More Than Half Of All Cancer Is Preventable
Public health researchers outline obstacles standing in the way of prevention
More than half of all cancer is preventable, and society has the knowledge to act on this information today, according to Washington University public health researchers at the Siteman Cancer Center in St. Louis.
In a review article published in Science Translational Medicine March 28, the investigators outline obstacles they say stand in the way of making a huge dent in the cancer burden in the United States and around the world.
“We actually have an enormous amount of data about the causes and preventability of cancer,” says epidemiologist Graham A. Colditz, MD, DrPH, the Niess-Gain Professor at the School of Medicine and associate director of prevention and control at the Siteman Cancer Center. “It’s time we made an investment in implementing what we know.”
What we know, according to Colditz and his co-authors, is that lifestyle choices people make and that society can influence in a number of ways – from tobacco use to diet and exercise – play a significant role in causing cancer. Specifically, the researchers cite data demonstrating that smoking alone is responsible for a third of all cancer cases in the United States. Excess body weight and obesity account for another 20 percent.
But beyond individual habits, they argue that the structure of society itself – from medical research funding to building design and food subsidies – influences the extent of the cancer burden and can be changed to reduce it.
The obstacles they see to implementing broad cancer prevention strategies are:
Skepticism that cancer can be prevented. Smoking rates in different states demonstrate that 75 percent of lung cancer in the United States could be prevented with elimination of cigarette smoking.
The short-term focus of cancer research. Benefits of prevention may be underestimated because they take decades to show up, and research funding often spans five years or less.
Intervening too late in life to prevent cancer. Strategies like vaccination against cancer-causing viruses, such as the human papilloma virus that causes cervical cancer, work best when begun early, in this case before young people begin sexual activity.
Research focuses on treatment, not prevention. Treatments focus only on a single organ after diagnosis but behavioral changes reduce cancer and death rates from many chronic diseases.
Debate among scientists. They say health experts have a moral responsibility to highlight cancer risk factors even without knowing the biological mechanism by which they cause cancer.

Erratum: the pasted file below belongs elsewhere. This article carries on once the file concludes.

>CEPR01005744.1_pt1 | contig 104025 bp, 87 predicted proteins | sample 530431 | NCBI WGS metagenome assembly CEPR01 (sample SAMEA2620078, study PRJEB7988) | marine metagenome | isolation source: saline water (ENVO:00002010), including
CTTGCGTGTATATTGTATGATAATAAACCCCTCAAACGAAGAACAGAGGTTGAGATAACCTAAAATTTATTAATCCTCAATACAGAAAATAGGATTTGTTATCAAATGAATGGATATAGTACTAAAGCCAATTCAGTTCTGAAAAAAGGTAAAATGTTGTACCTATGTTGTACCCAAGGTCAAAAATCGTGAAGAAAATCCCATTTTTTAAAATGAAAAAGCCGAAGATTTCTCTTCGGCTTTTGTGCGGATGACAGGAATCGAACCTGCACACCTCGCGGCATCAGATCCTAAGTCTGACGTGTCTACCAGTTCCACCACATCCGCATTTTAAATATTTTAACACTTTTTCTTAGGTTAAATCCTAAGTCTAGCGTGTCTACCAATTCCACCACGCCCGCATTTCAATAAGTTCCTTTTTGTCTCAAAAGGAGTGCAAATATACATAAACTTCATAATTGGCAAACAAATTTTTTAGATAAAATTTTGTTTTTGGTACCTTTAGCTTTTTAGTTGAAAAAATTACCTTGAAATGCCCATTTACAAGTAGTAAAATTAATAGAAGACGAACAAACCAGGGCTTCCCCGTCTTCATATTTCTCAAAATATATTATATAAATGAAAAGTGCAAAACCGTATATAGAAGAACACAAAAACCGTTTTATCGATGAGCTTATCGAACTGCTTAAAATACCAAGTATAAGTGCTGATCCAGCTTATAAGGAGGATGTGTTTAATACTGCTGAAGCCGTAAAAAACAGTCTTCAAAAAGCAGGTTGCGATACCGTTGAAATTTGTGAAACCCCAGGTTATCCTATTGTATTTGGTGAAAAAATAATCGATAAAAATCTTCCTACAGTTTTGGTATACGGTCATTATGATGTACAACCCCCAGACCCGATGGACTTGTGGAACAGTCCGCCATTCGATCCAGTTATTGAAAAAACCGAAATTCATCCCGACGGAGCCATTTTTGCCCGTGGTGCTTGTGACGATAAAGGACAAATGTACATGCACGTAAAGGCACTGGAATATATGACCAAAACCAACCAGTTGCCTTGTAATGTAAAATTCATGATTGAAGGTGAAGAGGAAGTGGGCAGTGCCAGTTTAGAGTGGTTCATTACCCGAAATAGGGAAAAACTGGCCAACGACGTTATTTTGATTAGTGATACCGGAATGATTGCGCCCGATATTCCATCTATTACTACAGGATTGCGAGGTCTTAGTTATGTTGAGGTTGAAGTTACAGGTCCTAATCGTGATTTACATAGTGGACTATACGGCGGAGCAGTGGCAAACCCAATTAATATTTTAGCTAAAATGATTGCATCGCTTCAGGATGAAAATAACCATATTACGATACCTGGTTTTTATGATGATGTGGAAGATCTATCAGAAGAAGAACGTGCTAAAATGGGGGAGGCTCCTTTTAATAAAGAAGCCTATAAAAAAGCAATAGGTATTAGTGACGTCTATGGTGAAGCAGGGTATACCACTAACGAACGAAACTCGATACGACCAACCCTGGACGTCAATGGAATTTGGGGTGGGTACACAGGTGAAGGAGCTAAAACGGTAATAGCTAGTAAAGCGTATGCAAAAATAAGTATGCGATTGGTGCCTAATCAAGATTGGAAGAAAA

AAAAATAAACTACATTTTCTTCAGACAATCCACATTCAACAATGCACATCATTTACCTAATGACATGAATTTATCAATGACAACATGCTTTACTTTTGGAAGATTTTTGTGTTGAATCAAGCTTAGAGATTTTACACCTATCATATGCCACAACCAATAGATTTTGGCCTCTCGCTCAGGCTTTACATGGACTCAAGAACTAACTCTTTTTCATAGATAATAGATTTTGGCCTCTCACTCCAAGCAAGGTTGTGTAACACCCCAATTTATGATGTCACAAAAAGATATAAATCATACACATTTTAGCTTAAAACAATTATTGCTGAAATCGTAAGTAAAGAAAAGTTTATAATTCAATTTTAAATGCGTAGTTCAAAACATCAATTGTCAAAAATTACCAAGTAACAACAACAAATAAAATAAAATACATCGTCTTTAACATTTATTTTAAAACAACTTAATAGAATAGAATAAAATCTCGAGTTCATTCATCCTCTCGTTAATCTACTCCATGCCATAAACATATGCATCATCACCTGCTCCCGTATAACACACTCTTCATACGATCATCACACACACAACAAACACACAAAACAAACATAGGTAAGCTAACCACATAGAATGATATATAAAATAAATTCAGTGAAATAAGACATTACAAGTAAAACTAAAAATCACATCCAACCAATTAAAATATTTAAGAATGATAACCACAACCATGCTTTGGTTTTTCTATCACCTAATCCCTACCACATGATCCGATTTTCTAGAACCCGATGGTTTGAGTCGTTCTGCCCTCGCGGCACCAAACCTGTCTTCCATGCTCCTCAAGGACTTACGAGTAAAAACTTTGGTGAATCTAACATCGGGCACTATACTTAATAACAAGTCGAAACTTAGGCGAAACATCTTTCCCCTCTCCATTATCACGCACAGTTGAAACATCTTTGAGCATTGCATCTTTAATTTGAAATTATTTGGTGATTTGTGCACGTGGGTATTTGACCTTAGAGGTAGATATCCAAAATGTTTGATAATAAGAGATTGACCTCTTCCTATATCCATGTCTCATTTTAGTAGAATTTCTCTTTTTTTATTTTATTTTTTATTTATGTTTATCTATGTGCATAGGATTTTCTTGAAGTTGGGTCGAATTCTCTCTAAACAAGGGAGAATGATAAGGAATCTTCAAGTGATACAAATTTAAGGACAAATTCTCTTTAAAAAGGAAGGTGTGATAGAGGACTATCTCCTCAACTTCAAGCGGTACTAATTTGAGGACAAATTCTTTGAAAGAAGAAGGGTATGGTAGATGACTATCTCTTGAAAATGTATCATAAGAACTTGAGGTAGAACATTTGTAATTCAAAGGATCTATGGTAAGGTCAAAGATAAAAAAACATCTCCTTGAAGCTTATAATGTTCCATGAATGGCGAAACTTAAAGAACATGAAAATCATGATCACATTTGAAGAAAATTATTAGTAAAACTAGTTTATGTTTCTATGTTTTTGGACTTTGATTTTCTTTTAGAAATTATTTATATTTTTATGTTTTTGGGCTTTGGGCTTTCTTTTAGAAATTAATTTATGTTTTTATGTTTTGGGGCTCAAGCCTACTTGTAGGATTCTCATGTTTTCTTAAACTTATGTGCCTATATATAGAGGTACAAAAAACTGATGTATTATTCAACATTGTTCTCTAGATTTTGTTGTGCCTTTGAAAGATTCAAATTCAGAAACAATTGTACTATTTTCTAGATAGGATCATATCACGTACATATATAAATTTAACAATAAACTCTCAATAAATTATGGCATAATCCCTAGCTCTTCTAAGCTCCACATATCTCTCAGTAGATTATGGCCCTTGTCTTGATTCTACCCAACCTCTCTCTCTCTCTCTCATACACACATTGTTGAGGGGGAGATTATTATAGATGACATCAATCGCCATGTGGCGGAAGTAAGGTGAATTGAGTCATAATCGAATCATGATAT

Societal factors that affect health. Tobacco policy and government subsidies don’t do enough to discourage unhealthy behavior, and in some cases they make the unhealthy options more accessible, especially in low-income communities.
Lack of collaboration across disciplines. Scientists and health experts must work together to learn what causes cancer, communicate that to the public and work with community leaders to implement policies that help people lead healthier lives, they say.
The complexity of implementing broad changes. With so many players involved, from health-care providers to government regulators to individuals, it will be difficult to implement broad change over the long term.
According to the American Cancer Society, an estimated 1,638,910 new cancer cases will be diagnosed this year in the United States. Also this year, 577,190 Americans are expected to die of cancer. Only heart disease kills more people in this country. And Colditz’s research has shown that these cancer prevention strategies would reduce the burden of heart disease and other chronic conditions as well.
Despite the obstacles, Colditz and his colleagues point to some successes that they say demonstrate that broad change is possible. One example is the relatively quick elimination of unhealthy trans fats from the national diet. And the National Cancer Institute (NCI) has reported that lung cancer rates are declining in both men and women, supporting the benefits of tighter tobacco control policy.
“After working in public health for 25 years, I’ve learned that if we want to change health, we need to change policy,” says co-author Sarah J. Gehlert, PhD, the E. Desmond Lee Professor of Racial and Ethnic Diversity at the Brown School of Social Work and the School of Medicine. “Stricter tobacco policy is a good example. But we can’t make policy change on our own. We can tell the story, but it requires a critical mass of people to talk more forcefully about the need for change.”
On the Net: